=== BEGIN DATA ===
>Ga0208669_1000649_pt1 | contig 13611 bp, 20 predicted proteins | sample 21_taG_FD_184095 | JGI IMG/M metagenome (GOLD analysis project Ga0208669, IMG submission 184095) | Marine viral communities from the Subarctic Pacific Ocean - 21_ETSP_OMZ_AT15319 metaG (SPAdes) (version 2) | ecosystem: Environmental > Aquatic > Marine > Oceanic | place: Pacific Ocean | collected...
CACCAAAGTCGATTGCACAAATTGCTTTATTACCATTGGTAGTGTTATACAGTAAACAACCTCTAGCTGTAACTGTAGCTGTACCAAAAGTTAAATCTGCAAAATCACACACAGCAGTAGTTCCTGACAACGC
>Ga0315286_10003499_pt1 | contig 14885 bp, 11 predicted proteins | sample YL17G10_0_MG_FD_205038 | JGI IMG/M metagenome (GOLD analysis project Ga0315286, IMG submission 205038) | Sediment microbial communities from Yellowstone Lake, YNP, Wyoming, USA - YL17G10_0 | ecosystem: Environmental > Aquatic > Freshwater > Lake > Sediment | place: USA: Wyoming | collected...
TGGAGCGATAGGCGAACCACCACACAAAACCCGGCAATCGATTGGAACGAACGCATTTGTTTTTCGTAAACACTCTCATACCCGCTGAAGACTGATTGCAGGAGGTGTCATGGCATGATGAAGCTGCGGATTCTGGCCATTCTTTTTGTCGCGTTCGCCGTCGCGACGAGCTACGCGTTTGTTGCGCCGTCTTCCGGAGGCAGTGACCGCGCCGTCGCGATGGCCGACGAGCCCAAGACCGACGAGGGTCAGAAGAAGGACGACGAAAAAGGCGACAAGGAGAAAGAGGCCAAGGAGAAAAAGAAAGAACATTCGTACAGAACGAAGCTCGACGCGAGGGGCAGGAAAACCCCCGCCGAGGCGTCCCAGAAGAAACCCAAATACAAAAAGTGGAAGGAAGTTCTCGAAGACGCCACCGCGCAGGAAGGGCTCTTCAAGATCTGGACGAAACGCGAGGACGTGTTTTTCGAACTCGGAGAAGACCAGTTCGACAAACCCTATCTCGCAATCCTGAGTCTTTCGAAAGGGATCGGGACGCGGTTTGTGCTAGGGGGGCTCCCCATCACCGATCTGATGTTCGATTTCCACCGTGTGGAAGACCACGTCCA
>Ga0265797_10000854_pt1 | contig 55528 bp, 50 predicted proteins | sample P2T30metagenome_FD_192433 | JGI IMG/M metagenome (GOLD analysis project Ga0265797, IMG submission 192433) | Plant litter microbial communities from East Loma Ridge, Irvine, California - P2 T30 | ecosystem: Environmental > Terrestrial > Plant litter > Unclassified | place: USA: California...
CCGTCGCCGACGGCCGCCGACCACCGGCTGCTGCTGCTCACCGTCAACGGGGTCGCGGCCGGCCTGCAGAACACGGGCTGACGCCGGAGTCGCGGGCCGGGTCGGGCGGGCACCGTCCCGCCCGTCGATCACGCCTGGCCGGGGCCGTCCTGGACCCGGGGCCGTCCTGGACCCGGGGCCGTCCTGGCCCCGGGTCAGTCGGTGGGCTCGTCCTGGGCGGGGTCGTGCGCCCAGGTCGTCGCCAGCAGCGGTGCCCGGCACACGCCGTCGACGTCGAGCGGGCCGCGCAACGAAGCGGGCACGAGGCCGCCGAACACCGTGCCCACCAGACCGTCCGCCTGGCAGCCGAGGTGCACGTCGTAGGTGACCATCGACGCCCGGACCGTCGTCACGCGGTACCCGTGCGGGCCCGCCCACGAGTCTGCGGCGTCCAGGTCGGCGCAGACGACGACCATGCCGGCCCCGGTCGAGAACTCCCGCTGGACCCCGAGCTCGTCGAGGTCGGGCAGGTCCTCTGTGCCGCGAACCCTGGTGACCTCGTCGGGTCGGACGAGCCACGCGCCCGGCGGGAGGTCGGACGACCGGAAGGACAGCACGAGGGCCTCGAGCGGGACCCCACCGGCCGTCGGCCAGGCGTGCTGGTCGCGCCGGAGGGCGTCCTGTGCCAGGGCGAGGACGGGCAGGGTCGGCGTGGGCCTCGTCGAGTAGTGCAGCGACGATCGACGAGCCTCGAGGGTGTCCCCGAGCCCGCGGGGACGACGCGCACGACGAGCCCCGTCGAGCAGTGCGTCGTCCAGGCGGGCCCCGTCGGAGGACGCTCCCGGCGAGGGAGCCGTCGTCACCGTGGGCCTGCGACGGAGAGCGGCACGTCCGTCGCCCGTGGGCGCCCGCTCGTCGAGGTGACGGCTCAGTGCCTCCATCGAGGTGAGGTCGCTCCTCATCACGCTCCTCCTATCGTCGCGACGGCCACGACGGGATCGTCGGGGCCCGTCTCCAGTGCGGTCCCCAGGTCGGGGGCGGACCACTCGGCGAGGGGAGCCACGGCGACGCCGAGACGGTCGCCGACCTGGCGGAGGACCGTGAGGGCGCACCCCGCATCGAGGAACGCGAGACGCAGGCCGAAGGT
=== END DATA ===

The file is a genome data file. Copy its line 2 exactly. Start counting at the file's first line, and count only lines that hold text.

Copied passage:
CACCAAAGTCGATTGCACAAATTGCTTTATTACCATTGGTAGTGTTATACAGTAAACAACCTCTAGCTGTAACTGTAGCTGTACCAAAAGTTAAATCTGCAAAATCACACACAGCAGTAGTTCCTGACAACGC